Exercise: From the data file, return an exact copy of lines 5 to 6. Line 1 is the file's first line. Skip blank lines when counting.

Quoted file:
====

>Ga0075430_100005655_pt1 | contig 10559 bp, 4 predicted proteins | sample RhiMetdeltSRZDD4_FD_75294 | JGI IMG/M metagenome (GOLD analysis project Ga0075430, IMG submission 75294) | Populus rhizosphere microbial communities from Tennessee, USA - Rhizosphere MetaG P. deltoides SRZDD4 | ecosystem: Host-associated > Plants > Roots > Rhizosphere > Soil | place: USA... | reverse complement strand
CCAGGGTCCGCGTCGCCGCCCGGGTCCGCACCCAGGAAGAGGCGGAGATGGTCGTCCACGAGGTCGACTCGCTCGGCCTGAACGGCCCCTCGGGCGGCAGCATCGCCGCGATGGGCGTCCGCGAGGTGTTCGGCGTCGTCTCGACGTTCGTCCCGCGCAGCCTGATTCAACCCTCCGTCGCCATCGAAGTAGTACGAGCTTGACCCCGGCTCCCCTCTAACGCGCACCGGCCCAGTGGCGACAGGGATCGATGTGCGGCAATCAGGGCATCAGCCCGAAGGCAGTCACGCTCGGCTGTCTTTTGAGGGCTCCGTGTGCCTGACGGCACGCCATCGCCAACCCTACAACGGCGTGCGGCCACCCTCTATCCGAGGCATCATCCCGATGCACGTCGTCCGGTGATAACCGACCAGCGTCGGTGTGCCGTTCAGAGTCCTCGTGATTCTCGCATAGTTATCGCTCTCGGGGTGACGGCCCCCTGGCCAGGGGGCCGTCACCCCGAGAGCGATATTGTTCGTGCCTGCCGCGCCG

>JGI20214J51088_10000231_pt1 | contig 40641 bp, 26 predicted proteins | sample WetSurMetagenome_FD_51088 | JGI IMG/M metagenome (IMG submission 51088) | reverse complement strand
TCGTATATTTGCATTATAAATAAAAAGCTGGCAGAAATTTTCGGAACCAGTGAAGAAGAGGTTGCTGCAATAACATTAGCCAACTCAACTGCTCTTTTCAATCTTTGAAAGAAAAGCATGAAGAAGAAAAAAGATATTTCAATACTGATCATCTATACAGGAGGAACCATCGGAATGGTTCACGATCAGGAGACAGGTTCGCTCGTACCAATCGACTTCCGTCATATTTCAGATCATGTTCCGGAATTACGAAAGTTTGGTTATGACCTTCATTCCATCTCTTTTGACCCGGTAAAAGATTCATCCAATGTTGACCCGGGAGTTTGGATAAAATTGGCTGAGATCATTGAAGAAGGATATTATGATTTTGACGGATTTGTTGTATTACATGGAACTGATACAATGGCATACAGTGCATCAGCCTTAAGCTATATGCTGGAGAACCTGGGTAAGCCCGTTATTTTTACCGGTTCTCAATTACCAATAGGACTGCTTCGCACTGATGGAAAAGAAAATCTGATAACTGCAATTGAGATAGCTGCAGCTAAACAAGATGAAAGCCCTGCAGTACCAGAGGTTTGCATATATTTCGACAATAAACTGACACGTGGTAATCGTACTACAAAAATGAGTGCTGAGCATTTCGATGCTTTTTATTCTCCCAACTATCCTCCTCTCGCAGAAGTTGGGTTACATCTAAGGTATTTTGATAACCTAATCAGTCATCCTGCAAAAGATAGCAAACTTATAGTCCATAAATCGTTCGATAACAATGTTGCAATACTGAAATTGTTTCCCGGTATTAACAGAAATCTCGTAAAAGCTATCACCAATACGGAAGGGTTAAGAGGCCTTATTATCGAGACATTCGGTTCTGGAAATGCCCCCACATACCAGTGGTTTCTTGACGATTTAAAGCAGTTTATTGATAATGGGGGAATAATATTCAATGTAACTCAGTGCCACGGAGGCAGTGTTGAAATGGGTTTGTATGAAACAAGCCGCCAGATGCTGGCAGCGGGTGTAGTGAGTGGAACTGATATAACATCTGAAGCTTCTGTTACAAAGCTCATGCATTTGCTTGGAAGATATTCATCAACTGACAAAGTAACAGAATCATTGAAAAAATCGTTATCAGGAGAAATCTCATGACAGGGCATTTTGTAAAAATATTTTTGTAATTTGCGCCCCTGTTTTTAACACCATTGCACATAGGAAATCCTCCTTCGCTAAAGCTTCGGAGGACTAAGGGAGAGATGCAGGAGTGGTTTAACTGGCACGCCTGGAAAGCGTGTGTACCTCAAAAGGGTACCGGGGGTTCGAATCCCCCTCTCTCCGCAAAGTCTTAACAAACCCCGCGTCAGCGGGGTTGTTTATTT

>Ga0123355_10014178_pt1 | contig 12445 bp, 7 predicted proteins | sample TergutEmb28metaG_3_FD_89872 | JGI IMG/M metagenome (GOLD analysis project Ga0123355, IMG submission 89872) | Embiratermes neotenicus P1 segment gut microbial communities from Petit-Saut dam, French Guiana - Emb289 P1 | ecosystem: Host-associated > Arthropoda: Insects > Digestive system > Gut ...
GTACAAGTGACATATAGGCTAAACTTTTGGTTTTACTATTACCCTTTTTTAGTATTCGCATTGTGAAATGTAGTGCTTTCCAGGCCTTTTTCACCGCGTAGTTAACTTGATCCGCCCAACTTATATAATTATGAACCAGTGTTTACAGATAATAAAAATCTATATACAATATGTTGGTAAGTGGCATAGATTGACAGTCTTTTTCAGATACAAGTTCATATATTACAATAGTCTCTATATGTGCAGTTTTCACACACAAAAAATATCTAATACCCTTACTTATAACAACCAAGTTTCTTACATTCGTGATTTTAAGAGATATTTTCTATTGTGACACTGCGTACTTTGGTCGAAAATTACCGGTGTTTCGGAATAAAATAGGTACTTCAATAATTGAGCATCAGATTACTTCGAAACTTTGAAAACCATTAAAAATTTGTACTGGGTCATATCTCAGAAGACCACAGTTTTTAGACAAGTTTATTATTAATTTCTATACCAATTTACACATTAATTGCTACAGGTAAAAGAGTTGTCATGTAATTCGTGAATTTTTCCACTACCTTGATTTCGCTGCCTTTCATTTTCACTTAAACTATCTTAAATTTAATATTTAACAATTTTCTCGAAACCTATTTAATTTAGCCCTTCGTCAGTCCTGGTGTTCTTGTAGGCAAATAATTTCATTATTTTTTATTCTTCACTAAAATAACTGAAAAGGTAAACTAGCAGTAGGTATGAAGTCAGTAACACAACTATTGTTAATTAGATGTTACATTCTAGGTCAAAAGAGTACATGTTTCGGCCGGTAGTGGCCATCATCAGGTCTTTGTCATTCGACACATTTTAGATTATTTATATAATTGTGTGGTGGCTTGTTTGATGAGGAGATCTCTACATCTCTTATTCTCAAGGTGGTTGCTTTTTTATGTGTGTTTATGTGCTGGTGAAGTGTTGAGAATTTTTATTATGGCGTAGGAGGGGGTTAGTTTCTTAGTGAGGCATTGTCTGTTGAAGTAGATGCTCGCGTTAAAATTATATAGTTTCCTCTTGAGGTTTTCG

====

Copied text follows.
>Ga0123355_10014178_pt1 | contig 12445 bp, 7 predicted proteins | sample TergutEmb28metaG_3_FD_89872 | JGI IMG/M metagenome (GOLD analysis project Ga0123355, IMG submission 89872) | Embiratermes neotenicus P1 segment gut microbial communities from Petit-Saut dam, French Guiana - Emb289 P1 | ecosystem: Host-associated > Arthropoda: Insects > Digestive system > Gut ...
GTACAAGTGACATATAGGCTAAACTTTTGGTTTTACTATTACCCTTTTTTAGTATTCGCATTGTGAAATGTAGTGCTTTCCAGGCCTTTTTCACCGCGTAGTTAACTTGATCCGCCCAACTTATATAATTATGAACCAGTGTTTACAGATAATAAAAATCTATATACAATATGTTGGTAAGTGGCATAGATTGACAGTCTTTTTCAGATACAAGTTCATATATTACAATAGTCTCTATATGTGCAGTTTTCACACACAAAAAATATCTAATACCCTTACTTATAACAACCAAGTTTCTTACATTCGTGATTTTAAGAGATATTTTCTATTGTGACACTGCGTACTTTGGTCGAAAATTACCGGTGTTTCGGAATAAAATAGGTACTTCAATAATTGAGCATCAGATTACTTCGAAACTTTGAAAACCATTAAAAATTTGTACTGGGTCATATCTCAGAAGACCACAGTTTTTAGACAAGTTTATTATTAATTTCTATACCAATTTACACATTAATTGCTACAGGTAAAAGAGTTGTCATGTAATTCGTGAATTTTTCCACTACCTTGATTTCGCTGCCTTTCATTTTCACTTAAACTATCTTAAATTTAATATTTAACAATTTTCTCGAAACCTATTTAATTTAGCCCTTCGTCAGTCCTGGTGTTCTTGTAGGCAAATAATTTCATTATTTTTTATTCTTCACTAAAATAACTGAAAAGGTAAACTAGCAGTAGGTATGAAGTCAGTAACACAACTATTGTTAATTAGATGTTACATTCTAGGTCAAAAGAGTACATGTTTCGGCCGGTAGTGGCCATCATCAGGTCTTTGTCATTCGACACATTTTAGATTATTTATATAATTGTGTGGTGGCTTGTTTGATGAGGAGATCTCTACATCTCTTATTCTCAAGGTGGTTGCTTTTTTATGTGTGTTTATGTGCTGGTGAAGTGTTGAGAATTTTTATTATGGCGTAGGAGGGGGTTAGTTTCTTAGTGAGGCATTGTCTGTTGAAGTAGATGCTCGCGTTAAAATTATATAGTTTCCTCTTGAGGTTTTCG